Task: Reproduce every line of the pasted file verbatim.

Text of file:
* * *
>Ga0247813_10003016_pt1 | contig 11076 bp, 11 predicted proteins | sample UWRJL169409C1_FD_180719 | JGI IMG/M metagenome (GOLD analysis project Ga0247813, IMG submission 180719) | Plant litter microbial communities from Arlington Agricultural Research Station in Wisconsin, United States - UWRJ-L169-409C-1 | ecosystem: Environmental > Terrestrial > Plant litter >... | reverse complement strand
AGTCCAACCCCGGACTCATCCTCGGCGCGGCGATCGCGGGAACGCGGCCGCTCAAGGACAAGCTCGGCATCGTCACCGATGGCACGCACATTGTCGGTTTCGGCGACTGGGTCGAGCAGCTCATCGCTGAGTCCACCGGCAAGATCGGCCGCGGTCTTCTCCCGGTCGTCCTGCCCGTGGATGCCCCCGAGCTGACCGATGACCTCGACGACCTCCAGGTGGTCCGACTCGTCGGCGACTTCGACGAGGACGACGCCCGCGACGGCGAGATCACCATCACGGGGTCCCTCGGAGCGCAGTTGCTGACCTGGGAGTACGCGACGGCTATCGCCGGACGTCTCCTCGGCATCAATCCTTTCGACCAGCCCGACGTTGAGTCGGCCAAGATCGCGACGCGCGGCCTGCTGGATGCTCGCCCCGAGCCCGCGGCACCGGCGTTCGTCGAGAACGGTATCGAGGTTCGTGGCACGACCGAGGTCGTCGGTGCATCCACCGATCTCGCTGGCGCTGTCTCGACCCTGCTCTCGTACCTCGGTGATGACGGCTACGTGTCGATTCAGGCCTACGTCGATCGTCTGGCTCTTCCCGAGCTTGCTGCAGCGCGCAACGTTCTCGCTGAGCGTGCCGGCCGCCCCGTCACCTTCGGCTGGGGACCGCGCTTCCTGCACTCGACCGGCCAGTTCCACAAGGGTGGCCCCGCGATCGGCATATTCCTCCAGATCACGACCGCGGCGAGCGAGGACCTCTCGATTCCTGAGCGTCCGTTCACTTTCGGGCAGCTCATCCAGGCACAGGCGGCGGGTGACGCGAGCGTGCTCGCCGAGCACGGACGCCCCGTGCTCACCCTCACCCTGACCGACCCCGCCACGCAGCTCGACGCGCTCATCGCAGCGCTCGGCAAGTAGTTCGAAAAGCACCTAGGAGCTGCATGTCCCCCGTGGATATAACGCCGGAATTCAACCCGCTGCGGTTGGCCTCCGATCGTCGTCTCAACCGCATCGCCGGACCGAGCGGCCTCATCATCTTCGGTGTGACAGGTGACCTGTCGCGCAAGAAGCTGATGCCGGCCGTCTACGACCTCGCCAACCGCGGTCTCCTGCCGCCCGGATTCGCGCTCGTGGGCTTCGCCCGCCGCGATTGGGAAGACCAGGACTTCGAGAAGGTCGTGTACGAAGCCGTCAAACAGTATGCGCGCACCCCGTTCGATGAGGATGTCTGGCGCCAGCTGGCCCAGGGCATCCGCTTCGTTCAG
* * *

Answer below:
>Ga0247813_10003016_pt1 | contig 11076 bp, 11 predicted proteins | sample UWRJL169409C1_FD_180719 | JGI IMG/M metagenome (GOLD analysis project Ga0247813, IMG submission 180719) | Plant litter microbial communities from Arlington Agricultural Research Station in Wisconsin, United States - UWRJ-L169-409C-1 | ecosystem: Environmental > Terrestrial > Plant litter >... | reverse complement strand
AGTCCAACCCCGGACTCATCCTCGGCGCGGCGATCGCGGGAACGCGGCCGCTCAAGGACAAGCTCGGCATCGTCACCGATGGCACGCACATTGTCGGTTTCGGCGACTGGGTCGAGCAGCTCATCGCTGAGTCCACCGGCAAGATCGGCCGCGGTCTTCTCCCGGTCGTCCTGCCCGTGGATGCCCCCGAGCTGACCGATGACCTCGACGACCTCCAGGTGGTCCGACTCGTCGGCGACTTCGACGAGGACGACGCCCGCGACGGCGAGATCACCATCACGGGGTCCCTCGGAGCGCAGTTGCTGACCTGGGAGTACGCGACGGCTATCGCCGGACGTCTCCTCGGCATCAATCCTTTCGACCAGCCCGACGTTGAGTCGGCCAAGATCGCGACGCGCGGCCTGCTGGATGCTCGCCCCGAGCCCGCGGCACCGGCGTTCGTCGAGAACGGTATCGAGGTTCGTGGCACGACCGAGGTCGTCGGTGCATCCACCGATCTCGCTGGCGCTGTCTCGACCCTGCTCTCGTACCTCGGTGATGACGGCTACGTGTCGATTCAGGCCTACGTCGATCGTCTGGCTCTTCCCGAGCTTGCTGCAGCGCGCAACGTTCTCGCTGAGCGTGCCGGCCGCCCCGTCACCTTCGGCTGGGGACCGCGCTTCCTGCACTCGACCGGCCAGTTCCACAAGGGTGGCCCCGCGATCGGCATATTCCTCCAGATCACGACCGCGGCGAGCGAGGACCTCTCGATTCCTGAGCGTCCGTTCACTTTCGGGCAGCTCATCCAGGCACAGGCGGCGGGTGACGCGAGCGTGCTCGCCGAGCACGGACGCCCCGTGCTCACCCTCACCCTGACCGACCCCGCCACGCAGCTCGACGCGCTCATCGCAGCGCTCGGCAAGTAGTTCGAAAAGCACCTAGGAGCTGCATGTCCCCCGTGGATATAACGCCGGAATTCAACCCGCTGCGGTTGGCCTCCGATCGTCGTCTCAACCGCATCGCCGGACCGAGCGGCCTCATCATCTTCGGTGTGACAGGTGACCTGTCGCGCAAGAAGCTGATGCCGGCCGTCTACGACCTCGCCAACCGCGGTCTCCTGCCGCCCGGATTCGCGCTCGTGGGCTTCGCCCGCCGCGATTGGGAAGACCAGGACTTCGAGAAGGTCGTGTACGAAGCCGTCAAACAGTATGCGCGCACCCCGTTCGATGAGGATGTCTGGCGCCAGCTGGCCCAGGGCATCCGCTTCGTTCAG